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Database of Abstracts of Reviews of Effects (DARE): Quality-assessed Reviews [Internet]. York (UK): Centre for Reviews and Dissemination (UK); 1995-.

Database of Abstracts of Reviews of Effects (DARE): Quality-assessed Reviews [Internet].

Efficacy of antibiotic-impregnated cement in total hip replacement

J Parvizi, KJ Saleh, PS Ragland, AE Pour, and MA Mont.

Review published: 2008.

CRD summary

This review evaluated the efficacy and safety of antibiotic-impregnated cement for uninfected arthroplasty. The authors' concluded that use of antibiotic-impregnated cement lowered the infection rate by approximately 50 per cent in primary hip arthroplasty. The authors' conclusions reflect the evidence presented, but are unreliable due to possible publication bias, the number of included studies and unclear data analysis.

Authors' objectives

To evaluate the efficacy and safety of antibiotic-impregnated cement for uninfected arthroplasty.

Searching

MEDLINE (January 1966 to December 2004) was searched without language restriction to identify relevant studies. Search terms were reported. Bibliographies of all retrieved articles were scanned. The authors stated that no attempt was made to search for unpublished research.

Study selection

Comparative studies of antibiotic-impregnated cement versus non-antibiotic cement with data on more than 100 or more primary hip replacements or 20 or more revision hip replacements were eligible for inclusion in the review. Outcome data on the incidence of deep infection and overall survival rate at the specified interval after surgery at specified follow up times was also required. Studies related to mechanical properties of cement, in vitro studies or studies of joints other than the hip were excluded from the review. The antibiotic used in the cement was gentamicin. Two reviewers, who were blinded to the source institution, journal and authors of each publication, performed the study selection. It was not stated how disagreements were resolved.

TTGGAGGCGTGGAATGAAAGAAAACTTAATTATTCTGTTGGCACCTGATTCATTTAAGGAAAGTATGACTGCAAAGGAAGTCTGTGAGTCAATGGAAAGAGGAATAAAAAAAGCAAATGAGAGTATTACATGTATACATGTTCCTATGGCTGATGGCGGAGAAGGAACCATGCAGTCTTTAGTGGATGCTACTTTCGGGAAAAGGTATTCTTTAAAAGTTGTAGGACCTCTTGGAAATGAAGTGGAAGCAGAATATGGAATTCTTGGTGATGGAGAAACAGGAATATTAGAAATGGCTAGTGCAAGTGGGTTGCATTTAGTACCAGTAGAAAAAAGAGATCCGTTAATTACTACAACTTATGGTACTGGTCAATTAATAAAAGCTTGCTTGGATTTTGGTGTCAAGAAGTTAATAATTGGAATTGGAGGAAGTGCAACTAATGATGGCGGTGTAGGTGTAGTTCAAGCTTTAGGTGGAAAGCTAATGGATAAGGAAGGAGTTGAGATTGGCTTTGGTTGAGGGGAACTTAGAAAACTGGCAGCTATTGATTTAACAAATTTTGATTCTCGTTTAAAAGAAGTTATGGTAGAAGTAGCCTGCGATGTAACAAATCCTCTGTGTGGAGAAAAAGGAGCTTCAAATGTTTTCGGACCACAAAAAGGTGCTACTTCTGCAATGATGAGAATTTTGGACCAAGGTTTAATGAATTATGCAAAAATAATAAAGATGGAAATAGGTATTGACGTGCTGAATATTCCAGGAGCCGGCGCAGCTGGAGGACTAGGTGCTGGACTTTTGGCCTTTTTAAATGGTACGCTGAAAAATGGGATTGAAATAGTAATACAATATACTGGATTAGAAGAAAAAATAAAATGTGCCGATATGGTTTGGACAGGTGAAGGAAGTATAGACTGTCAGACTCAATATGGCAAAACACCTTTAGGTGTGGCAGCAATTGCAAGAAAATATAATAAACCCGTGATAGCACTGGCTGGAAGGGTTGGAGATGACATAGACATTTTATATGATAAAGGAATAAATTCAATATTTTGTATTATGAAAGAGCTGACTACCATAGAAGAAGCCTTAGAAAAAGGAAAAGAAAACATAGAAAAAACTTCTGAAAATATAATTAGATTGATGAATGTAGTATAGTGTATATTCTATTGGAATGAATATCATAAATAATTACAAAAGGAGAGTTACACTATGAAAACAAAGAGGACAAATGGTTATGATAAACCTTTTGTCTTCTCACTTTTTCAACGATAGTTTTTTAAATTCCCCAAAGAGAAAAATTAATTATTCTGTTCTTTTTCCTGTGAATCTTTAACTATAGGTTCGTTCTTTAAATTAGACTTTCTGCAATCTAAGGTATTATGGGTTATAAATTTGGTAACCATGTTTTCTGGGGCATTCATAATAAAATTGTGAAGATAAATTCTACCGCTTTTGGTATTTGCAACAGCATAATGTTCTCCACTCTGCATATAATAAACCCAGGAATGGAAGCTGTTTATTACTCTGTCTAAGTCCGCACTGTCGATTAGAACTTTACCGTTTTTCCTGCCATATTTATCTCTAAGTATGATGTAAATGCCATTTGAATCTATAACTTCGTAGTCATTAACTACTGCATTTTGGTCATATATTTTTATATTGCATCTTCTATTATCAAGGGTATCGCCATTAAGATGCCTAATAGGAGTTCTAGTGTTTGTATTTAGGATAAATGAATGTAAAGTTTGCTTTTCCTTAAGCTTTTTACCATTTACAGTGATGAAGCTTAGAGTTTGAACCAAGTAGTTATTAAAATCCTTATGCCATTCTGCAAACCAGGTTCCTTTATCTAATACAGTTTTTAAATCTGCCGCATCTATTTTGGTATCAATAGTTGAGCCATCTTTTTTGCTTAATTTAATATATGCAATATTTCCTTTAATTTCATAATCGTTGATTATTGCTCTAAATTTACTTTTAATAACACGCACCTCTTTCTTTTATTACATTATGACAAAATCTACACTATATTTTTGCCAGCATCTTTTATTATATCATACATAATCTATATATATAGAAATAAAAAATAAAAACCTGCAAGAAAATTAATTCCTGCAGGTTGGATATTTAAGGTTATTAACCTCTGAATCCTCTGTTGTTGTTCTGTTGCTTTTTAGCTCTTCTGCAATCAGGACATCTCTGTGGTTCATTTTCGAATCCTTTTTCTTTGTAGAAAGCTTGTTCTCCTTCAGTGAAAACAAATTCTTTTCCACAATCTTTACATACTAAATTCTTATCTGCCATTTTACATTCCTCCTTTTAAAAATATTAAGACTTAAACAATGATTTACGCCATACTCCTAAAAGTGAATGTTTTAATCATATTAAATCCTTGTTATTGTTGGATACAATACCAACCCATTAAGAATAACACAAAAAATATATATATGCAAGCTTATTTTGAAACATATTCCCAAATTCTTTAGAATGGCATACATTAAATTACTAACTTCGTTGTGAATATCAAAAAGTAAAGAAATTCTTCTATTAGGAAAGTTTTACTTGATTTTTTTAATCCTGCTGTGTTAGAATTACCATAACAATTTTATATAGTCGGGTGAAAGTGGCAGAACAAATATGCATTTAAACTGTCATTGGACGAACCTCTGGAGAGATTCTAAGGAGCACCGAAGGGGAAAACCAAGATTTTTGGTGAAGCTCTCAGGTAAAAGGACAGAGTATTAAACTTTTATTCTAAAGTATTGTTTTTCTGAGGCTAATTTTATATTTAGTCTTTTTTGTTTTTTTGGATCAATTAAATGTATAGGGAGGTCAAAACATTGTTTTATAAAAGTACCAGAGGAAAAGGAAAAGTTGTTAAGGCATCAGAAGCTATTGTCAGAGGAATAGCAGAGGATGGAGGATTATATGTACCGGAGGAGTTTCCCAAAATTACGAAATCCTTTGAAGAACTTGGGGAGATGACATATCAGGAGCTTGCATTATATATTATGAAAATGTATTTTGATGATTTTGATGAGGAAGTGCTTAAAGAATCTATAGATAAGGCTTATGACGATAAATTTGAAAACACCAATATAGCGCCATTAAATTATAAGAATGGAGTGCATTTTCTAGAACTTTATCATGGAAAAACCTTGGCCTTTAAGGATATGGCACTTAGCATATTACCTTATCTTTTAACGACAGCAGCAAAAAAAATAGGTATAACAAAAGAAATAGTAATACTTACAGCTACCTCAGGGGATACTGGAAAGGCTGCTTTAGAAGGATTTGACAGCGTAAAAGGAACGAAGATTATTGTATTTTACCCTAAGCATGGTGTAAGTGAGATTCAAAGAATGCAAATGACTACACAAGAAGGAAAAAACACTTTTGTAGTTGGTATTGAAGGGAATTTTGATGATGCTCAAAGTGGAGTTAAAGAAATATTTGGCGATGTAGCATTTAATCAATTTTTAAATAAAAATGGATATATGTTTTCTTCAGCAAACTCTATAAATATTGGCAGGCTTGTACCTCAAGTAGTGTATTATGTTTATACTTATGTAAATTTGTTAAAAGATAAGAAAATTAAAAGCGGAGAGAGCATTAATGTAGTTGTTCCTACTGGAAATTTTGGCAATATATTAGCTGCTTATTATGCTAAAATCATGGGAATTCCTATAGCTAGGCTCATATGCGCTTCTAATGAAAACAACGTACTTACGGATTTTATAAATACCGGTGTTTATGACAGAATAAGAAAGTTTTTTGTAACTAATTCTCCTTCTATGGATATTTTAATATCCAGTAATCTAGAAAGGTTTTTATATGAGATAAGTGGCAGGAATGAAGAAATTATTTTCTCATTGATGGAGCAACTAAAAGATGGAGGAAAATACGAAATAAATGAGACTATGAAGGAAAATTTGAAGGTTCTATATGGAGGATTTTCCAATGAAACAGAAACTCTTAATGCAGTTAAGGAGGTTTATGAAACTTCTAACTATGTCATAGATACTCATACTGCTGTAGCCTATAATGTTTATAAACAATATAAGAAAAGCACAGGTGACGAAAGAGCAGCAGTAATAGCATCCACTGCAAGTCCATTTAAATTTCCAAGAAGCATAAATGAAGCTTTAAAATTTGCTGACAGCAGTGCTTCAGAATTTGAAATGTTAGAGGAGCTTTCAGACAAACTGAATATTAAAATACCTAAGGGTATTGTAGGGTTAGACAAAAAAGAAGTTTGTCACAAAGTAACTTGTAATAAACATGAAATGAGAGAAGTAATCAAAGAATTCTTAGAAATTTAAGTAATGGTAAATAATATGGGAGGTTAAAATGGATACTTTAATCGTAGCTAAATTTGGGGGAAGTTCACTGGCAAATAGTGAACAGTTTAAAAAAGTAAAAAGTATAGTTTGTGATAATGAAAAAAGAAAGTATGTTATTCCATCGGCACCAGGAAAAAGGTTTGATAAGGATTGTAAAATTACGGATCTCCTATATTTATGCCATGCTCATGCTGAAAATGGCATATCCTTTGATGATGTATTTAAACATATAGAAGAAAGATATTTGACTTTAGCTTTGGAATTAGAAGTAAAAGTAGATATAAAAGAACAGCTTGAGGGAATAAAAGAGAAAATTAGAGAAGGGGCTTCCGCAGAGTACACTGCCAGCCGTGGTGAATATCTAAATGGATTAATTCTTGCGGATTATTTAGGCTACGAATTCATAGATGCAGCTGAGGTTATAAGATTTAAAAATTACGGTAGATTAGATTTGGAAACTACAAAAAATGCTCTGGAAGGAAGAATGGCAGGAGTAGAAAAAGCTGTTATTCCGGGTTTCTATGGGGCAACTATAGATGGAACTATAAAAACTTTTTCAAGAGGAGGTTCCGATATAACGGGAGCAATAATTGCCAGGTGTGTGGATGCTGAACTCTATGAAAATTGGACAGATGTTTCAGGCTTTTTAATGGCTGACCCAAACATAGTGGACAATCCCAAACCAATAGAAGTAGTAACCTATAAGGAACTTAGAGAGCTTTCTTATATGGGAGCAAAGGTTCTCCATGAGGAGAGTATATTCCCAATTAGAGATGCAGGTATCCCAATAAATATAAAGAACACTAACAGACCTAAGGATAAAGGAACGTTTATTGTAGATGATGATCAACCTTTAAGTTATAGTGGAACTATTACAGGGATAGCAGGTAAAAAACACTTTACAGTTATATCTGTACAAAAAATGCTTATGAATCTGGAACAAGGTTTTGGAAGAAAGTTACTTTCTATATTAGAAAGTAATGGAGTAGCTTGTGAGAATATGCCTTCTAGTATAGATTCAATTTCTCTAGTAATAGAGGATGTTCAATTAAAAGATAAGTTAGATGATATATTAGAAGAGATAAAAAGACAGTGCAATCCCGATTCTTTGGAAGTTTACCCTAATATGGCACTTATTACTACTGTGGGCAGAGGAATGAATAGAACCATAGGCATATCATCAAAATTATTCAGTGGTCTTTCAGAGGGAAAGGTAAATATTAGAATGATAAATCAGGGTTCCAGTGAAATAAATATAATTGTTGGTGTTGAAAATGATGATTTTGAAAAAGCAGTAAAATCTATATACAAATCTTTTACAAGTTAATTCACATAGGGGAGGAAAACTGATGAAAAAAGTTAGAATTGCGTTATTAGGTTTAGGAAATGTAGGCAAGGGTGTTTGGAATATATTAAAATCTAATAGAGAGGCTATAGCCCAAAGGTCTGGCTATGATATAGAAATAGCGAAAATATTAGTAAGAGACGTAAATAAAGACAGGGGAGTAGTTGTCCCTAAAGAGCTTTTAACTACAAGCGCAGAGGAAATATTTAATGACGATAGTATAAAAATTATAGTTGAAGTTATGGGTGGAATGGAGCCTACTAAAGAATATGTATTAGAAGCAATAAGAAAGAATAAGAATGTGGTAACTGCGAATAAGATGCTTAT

Assessment of study quality

Study quality was assessed using criteria based on the Agency for Healthcare Research and Quality's systems to rate the strength of scientific evidence. Two reviewers, who were blinded to the source institution, journal and authors of each publication, performed the validity assessment. It was not stated how disagreements were resolved.

Data extraction

Data were extracted in order to calculate risk ratios (RR), weighted mean and 95% confidence intervals (CI). The authors stated neither how the data were extracted for the review nor how many reviewers performed the data extraction.

Methods of synthesis

RRs were combined in a meta-analysis using a random-effects model. Heterogeneity was assessed using the Q statistic.

Results of the review

Nineteen studies (n=36,033 hips) met the inclusion criteria, but the authors stated that 13 were subsequently excluded from the meta-analysis because they did not have a control group. There was a discrepancy between the number of studies stated by the authors as included in the meta-analysis and those presented in the forest plots. Of the six remaining studies stated to be included in the meta-analysis (n=24,661 total hip replacements), 3,224 hips were excluded from the meta-analysis for the following reasons: lost to follow up (n=1,081 hips); Boneloc cement used (n=1,990 hips); Simplex cement containing erythromycin and colistin used (n=145 hips); and Simplex cement containing erythromycin only used (n=8 hips). Thus, 21,437 hips performed with or without the use of gentamicin as the sole antibiotic were included in the meta-analysis. There was a small discrepancy of eight hips between the number of hips included in the meta-analysis and the number stated by the authors.